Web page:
Stasis dermatitis

Jump to: navigation, search

WikiDoc Resources for Stasis dermatitis

Articles

Most recent articles on Stasis dermatitis

Most cited articles on Stasis dermatitis

Review articles on Stasis dermatitis

Articles on Stasis dermatitis in N Eng J Med, Lancet, BMJ

Media

Powerpoint slides on Stasis dermatitis

Images of Stasis dermatitis

Photos of Stasis dermatitis

Podcasts & MP3s on Stasis dermatitis

Videos on Stasis dermatitis

Evidence Based Medicine

Cochrane Collaboration on Stasis dermatitis

Bandolier on Stasis dermatitis

TRIP on Stasis dermatitis

Clinical Trials

Ongoing Trials on Stasis dermatitis at Clinical Trials.gov

Trial results on Stasis dermatitis

Clinical Trials on Stasis dermatitis at Google

Guidelines / Policies / Govt

US National Guidelines Clearinghouse on Stasis dermatitis

NICE Guidance on Stasis dermatitis

NHS PRODIGY Guidance

FDA on Stasis dermatitis

CDC on Stasis dermatitis

Books

Books on Stasis dermatitis

News

Stasis dermatitis in the news

Be alerted to news on Stasis dermatitis

News trends on Stasis dermatitis

Commentary

Blogs on Stasis dermatitis

Definitions

Definitions of Stasis dermatitis

Patient Resources / Community

Patient resources on Stasis dermatitis

Discussion groups on Stasis dermatitis

Patient Handouts on Stasis dermatitis

Directions to Hospitals Treating Stasis dermatitis

Risk calculators and risk factors for Stasis dermatitis

Healthcare Provider Resources

Symptoms of Stasis dermatitis

Causes & Risk Factors for Stasis dermatitis

Diagnostic studies for Stasis dermatitis

Treatment of Stasis dermatitis

Continuing Medical Education (CME)

CME Programs on Stasis dermatitis

International

Stasis dermatitis en Espanol

Stasis dermatitis en Francais

Business

Stasis dermatitis in the Marketplace

Patents on Stasis dermatitis

Experimental / Informatics

List of terms related to Stasis dermatitis

Editor-In-Chief: C. Michael Gibson, M.S., M.D. [1]; Associate Editor(s)-in-Chief: Jesus Rosario Hernandez, M.D. [2].

Synonyms and Keywords: Congestion eczema, gravitational dermatitis, gravitational eczema, stasis eczema, varicose eczema.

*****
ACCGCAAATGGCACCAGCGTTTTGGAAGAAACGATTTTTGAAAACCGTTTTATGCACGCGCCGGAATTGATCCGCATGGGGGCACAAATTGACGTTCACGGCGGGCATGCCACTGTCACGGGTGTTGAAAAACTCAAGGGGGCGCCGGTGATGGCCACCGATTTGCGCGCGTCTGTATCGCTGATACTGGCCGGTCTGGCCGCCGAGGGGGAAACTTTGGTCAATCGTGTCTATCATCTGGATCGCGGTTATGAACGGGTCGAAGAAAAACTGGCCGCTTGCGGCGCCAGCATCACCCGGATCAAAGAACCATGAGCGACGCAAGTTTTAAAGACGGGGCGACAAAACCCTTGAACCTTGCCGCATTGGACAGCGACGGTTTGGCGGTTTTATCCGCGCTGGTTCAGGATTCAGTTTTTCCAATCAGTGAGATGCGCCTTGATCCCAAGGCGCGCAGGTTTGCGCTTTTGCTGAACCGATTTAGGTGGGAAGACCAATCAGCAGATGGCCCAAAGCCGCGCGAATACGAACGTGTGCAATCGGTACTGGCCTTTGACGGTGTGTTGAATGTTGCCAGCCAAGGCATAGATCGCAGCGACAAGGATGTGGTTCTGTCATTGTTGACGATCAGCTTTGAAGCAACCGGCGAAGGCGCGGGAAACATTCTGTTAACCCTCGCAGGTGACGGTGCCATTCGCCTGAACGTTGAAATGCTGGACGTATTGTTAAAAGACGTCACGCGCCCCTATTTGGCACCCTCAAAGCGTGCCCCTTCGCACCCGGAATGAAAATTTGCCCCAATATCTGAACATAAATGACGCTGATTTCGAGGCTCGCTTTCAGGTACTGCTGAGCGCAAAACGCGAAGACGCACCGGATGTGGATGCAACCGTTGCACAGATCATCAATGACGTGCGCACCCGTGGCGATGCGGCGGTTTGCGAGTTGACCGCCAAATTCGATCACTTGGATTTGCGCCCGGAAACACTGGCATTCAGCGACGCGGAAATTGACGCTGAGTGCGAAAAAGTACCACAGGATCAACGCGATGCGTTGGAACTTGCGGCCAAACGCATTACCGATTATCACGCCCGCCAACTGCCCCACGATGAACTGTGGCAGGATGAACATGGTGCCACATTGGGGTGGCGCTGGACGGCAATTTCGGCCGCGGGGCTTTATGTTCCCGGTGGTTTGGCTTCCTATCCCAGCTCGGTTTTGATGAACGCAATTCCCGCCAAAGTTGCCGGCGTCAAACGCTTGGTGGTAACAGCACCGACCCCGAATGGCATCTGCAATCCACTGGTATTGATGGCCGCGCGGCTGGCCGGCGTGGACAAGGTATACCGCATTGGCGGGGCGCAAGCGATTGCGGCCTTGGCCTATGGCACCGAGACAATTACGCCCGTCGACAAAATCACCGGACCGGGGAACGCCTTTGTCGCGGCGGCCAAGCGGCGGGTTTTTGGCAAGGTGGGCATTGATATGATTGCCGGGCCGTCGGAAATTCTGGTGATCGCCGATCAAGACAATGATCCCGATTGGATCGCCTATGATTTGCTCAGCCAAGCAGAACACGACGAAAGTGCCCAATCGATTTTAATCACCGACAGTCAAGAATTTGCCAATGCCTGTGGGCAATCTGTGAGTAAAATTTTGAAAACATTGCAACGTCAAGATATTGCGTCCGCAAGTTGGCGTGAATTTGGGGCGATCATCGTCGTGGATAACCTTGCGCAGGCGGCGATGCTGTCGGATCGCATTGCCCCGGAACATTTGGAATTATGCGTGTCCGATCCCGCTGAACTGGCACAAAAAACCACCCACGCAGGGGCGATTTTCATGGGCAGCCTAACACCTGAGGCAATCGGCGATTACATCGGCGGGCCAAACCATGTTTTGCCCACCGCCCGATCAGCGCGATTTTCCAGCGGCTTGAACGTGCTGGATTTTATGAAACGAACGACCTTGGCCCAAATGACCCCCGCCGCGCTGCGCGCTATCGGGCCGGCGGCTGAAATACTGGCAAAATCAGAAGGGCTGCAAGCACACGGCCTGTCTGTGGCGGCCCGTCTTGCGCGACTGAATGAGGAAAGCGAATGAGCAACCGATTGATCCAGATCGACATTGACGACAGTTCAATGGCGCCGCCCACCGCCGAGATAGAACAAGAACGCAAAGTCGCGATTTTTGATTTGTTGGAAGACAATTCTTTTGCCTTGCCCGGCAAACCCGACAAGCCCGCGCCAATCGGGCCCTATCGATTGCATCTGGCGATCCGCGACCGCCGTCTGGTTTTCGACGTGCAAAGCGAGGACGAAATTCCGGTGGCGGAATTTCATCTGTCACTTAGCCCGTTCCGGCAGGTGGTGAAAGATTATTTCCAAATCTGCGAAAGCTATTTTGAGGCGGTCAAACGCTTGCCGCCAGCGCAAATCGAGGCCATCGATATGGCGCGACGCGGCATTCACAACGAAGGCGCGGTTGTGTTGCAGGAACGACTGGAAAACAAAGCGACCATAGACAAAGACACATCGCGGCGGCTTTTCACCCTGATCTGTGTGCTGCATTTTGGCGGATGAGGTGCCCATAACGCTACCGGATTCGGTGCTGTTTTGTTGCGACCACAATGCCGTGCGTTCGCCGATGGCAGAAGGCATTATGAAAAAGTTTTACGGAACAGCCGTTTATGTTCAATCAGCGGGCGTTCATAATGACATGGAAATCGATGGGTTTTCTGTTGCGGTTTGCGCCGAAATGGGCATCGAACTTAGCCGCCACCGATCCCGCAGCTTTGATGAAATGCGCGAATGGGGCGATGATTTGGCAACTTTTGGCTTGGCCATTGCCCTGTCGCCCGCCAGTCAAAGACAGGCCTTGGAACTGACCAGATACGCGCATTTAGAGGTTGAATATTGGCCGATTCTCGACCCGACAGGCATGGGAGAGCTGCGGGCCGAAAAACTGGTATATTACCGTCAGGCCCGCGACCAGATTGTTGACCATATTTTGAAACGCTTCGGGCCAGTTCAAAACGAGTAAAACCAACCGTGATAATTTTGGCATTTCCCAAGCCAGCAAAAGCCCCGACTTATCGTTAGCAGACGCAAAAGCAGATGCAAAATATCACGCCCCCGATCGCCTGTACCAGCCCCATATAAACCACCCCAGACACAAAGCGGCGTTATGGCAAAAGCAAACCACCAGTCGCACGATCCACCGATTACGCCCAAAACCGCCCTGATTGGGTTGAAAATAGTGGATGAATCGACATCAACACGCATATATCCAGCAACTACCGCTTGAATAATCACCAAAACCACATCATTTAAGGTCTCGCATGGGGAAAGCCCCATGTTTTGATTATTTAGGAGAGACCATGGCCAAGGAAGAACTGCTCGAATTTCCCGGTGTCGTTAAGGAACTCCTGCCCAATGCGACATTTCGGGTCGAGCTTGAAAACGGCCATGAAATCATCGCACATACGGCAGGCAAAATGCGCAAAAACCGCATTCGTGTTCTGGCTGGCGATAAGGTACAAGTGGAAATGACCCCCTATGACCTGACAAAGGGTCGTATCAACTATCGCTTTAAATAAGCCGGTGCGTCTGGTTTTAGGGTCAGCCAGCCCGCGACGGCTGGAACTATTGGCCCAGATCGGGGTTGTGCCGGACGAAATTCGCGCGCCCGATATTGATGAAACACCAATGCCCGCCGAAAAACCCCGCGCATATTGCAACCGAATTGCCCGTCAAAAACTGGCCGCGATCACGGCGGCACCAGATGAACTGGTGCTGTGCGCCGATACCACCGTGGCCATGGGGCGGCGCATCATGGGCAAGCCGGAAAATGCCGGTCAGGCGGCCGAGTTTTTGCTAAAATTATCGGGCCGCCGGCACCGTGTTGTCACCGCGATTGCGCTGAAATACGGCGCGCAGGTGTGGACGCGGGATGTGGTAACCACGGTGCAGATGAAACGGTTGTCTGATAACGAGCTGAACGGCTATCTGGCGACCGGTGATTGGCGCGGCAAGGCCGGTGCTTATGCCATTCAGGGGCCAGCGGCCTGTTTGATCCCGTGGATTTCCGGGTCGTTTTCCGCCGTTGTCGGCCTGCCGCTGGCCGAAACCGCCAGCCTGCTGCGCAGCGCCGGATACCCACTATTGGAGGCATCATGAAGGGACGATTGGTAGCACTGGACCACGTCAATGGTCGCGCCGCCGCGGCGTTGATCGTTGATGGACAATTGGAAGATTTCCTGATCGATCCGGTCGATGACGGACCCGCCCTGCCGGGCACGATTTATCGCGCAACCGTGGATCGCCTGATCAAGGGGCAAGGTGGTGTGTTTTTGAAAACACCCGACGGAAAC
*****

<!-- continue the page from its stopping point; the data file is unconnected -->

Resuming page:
Overview

Stasis dermatitis (also known as "Congestion eczema," "Gravitational dermatitis," "Gravitational eczema," "Stasis eczema," and "Varicose eczema")[1] refers to the skin changes that occur in the leg as a result of "stasis" or blood pooling from insufficient venous return; the alternative name of varicose eczema comes from a common cause of this being varicose veins.[citation needed]

Insufficient venous return results in increased pressure in the capillaries with the result that both fluid and cells may "leak" out of the capillaries. This results in red cells breaking down, with iron containing hemosiderin possibly contributing to the pathology of this entity.[2]

Symptoms

  • The skin appears thin, brown and tissue-like, with possible skin lesions (macule or patches), red spots, superficial skin irritation and/or darkening and/or thickening of the skin at the ankles or legs
  • The skin may be weakened and may ulcerate in areas
  • Legs, ankles, or other areas may become swollen
  • Open sores, ulcers
  • Itching and/or leg pains
  • Sometimes pain may persist from swollen tissues and may feel like "stabbing" or "needle pricks"

The cracks and poor skin-condition of this disorder predisposes for the entry of bacterial infection causing spreading cellulitis infection in the leg. If the skin condition deteriorates further and breaks down, a venous ulcer (also known as a stasis ulcer) may form.

Gallery

Skin

Extremities

Treatment

Treatment may consist of topical applications of steroid based creams and the use of compression stockings to help force the underlying buildup of fluids back out of the lower leg or intermittent pneumatic compression pumps.[medical citation needed]

References

  1. Rapini, Ronald P.; Bolognia, Jean L.; Jorizzo, Joseph L. (2007). Dermatology: 2-Volume Set. St. Louis: Mosby. pp. Chapter 14. ISBN 1-4160-2999-0.
  2. "Stasis dermatitis and ulcers". United States National Institute of Health. Retrieved July 31, 2008.

Linked-in.jpg